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I'm not a behaviorist, and I don't know how good the SPCA behaviorist is. So my opinions:
1. Your dog may be dog aggressive (DA) but people friendly. Therefore, socialize him with as many people, places, situations without dogs as possible, so he'll get used to all kinds of variety.
2. You might go to PetsMart and to your Vet for their opinions about DA with your dog.
3. The situation at the SPCA was artificial - what would you do if I tied you up and stuck a large Ken doll in your face? Dogs know the difference between live and toy animals. So, I have a different test for you, which is a little more difficult.
A. Find a large fenced field, like an empty schoolyard or empty playground.
B. Talk to friends and people at the Vet and PetsMart to try to locate a very socialized, large dog. I think a 60 pound Lab or Golden would be perfect. Try to take your dog and get the owner to take their dog on a walk, with the dogs outside of the people. If your dog reacts, you might try a muzzle. The idea is for your dog to see that he doesn't need to be scared of other dogs, but you may need a muzzle to make it safe... You won't know without observing. After a few weeks, your dog should get used to the other dog and may not need the muzzle with him.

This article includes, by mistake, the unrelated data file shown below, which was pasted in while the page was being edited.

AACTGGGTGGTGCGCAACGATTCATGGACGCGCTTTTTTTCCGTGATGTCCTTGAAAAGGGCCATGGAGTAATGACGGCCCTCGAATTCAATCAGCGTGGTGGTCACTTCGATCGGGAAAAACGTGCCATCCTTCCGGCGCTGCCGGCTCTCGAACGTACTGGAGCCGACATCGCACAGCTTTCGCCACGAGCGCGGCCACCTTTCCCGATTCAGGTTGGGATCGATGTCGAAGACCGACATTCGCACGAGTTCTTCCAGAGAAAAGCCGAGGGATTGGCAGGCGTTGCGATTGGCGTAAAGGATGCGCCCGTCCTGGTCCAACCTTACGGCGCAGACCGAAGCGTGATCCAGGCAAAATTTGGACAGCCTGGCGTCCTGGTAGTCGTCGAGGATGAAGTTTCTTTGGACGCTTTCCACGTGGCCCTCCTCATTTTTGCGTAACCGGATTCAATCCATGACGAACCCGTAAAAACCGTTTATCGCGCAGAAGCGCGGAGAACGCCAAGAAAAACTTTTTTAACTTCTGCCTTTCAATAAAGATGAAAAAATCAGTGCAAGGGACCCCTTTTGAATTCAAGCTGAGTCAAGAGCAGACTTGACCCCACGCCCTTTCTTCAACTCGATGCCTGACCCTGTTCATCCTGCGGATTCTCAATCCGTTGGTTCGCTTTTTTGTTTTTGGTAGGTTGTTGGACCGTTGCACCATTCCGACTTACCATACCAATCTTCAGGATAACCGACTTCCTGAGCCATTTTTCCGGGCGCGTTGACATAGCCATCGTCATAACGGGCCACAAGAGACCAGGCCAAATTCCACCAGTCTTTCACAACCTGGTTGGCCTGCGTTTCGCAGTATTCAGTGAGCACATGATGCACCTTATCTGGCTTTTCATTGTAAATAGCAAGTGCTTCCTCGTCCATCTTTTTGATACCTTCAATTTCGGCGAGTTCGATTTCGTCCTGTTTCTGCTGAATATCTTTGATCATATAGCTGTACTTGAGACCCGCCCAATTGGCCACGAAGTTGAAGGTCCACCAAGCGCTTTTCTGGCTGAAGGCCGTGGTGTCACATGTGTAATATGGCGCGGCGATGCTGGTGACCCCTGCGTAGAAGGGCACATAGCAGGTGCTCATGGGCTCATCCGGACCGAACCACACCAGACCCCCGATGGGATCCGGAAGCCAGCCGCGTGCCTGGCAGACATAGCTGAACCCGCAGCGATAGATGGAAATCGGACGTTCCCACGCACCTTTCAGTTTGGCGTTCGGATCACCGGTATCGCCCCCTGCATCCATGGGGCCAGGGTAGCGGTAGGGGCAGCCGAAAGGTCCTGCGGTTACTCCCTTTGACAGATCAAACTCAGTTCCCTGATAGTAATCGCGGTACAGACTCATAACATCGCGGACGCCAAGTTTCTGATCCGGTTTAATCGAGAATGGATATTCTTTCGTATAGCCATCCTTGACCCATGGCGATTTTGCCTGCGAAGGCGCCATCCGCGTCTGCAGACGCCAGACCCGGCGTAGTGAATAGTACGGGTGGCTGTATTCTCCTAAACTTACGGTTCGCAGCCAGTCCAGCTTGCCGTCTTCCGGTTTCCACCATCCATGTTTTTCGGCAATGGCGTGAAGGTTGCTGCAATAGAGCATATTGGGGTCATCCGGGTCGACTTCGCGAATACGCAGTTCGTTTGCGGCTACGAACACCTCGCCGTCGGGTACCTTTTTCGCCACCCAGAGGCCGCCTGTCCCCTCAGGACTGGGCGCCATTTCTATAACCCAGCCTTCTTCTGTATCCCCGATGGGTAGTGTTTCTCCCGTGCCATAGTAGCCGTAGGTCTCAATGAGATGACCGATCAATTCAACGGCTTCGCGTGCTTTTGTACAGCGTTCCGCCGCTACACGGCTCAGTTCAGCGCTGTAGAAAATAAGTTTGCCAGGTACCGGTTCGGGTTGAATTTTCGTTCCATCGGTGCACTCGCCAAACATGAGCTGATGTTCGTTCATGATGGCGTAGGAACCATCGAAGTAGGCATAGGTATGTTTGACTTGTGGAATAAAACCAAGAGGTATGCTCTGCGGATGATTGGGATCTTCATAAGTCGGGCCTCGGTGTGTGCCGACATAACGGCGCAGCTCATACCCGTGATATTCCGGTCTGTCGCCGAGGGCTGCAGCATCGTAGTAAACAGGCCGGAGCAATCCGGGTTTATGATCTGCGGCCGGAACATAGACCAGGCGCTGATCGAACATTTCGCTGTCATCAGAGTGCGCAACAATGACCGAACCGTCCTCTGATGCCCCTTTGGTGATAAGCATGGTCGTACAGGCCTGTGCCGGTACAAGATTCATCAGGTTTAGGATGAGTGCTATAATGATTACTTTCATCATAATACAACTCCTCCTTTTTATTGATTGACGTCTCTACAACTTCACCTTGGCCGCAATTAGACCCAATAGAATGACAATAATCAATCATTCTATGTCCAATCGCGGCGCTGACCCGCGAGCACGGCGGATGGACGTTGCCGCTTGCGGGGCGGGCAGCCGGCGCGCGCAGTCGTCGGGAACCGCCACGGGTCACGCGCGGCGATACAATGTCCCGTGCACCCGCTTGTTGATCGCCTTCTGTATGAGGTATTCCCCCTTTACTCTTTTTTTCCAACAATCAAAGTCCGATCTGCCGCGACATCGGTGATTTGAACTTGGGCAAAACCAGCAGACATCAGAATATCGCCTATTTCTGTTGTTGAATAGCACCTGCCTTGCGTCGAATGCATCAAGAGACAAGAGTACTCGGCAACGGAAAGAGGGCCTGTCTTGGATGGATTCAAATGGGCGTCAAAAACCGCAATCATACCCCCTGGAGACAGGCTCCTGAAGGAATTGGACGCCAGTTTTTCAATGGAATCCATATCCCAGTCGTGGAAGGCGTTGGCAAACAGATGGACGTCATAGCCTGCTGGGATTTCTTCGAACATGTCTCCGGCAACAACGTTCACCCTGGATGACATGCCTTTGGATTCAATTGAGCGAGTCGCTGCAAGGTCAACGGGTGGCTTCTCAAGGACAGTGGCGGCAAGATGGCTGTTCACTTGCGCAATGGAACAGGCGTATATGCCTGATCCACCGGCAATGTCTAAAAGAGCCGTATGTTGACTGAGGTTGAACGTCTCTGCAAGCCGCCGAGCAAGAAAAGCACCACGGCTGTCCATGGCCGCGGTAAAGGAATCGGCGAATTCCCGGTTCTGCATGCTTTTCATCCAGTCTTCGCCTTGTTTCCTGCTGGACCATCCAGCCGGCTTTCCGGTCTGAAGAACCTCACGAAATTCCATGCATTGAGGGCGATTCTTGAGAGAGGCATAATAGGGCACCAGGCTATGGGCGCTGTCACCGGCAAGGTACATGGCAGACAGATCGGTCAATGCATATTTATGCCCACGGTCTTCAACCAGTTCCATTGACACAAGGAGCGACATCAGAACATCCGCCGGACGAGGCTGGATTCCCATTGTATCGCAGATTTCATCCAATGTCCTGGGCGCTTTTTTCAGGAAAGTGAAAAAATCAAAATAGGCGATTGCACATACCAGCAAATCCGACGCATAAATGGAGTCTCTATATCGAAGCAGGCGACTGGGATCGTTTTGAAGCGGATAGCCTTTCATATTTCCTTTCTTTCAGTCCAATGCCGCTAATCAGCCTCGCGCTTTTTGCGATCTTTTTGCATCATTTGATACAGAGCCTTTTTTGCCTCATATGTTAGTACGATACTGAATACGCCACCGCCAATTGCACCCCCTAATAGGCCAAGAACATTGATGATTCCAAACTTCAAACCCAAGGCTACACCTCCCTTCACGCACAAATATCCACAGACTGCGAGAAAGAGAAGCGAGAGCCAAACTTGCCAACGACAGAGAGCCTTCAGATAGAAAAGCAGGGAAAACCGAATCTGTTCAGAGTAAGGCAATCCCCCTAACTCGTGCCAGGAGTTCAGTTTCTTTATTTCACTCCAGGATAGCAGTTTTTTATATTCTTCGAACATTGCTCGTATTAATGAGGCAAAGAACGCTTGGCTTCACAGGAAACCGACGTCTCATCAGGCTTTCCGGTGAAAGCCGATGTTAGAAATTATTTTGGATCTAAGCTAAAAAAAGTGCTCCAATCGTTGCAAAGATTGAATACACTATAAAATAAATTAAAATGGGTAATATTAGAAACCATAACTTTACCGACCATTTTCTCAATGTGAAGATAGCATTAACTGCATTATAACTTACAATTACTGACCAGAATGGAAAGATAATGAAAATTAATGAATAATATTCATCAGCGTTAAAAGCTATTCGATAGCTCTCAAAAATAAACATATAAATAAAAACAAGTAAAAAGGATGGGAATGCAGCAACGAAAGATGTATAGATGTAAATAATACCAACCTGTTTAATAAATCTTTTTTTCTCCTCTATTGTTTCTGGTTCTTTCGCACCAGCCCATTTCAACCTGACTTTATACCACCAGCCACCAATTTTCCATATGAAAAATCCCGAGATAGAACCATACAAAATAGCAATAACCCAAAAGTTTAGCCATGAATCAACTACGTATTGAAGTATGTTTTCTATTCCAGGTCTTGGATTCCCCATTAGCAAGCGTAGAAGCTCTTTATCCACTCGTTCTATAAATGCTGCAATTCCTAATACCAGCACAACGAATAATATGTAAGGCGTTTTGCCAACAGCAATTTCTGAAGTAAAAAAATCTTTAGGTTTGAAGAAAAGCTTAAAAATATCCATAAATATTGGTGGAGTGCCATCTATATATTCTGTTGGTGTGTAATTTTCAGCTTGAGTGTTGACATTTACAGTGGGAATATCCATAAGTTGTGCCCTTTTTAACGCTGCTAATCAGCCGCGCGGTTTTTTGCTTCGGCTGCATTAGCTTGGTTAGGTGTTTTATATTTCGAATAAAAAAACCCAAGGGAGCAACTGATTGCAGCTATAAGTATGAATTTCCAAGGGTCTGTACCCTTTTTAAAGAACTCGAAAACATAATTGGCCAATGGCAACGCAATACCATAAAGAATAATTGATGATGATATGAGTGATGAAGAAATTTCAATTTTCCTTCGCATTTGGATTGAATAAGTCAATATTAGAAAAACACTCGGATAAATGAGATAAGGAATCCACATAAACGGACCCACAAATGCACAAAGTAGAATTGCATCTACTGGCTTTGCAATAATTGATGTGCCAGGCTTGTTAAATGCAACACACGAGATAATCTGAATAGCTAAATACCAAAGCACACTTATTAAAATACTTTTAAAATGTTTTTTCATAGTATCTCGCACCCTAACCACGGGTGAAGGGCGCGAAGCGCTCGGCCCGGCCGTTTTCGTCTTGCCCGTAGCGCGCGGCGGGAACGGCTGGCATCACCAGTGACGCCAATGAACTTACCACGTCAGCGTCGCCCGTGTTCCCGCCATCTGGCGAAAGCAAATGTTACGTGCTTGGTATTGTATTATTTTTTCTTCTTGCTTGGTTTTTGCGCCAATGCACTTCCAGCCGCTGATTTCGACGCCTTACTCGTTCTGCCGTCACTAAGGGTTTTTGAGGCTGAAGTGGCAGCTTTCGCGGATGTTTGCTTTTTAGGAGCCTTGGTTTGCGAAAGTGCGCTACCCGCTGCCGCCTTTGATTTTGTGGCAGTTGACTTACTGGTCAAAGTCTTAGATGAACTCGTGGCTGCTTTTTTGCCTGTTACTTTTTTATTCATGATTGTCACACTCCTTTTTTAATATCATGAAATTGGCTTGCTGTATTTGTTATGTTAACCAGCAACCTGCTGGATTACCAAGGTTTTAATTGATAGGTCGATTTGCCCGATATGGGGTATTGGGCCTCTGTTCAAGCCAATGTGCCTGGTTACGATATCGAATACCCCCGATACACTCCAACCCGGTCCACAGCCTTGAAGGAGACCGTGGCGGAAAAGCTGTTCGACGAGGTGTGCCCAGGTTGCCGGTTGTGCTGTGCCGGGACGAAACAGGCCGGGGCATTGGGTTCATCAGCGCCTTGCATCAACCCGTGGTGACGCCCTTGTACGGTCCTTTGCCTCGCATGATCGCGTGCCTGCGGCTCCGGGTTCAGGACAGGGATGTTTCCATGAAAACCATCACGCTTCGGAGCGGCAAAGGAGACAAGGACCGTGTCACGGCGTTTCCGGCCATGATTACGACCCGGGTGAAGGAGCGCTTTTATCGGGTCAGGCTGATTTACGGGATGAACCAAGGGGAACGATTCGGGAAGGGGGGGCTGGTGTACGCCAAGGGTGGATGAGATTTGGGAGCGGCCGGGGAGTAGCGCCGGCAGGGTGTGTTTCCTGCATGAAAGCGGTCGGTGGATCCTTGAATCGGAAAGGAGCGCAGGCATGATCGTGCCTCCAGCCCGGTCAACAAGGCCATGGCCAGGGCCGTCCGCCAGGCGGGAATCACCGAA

C. On the other hand, if/when your dog walks OK without needing a muzzle, then let the other dog go into the fenced area off leash, and bring your dog into the field on leash. You may need some help to hold him.
D. Allow your dog to approach the other dog. If your dog barks, the other dog is free to walk away... If the other dog barks back, you may want to back off.
E. if the other dog ignores your dog's bark and walks away, your dog should learn to calm down... The goal here is also that you dog learns that he has nothing to fear.... b/c then he may be curious.
F. If your dog doesn't bark you can allow him to get close enough to sniff, as long as the other dog can walk away... I believe that you'll see a different set of behaviors... but you may need help from someone a bit stronger in the beginning.
G. At any time, if your dog seems too aggressive, then pull him away.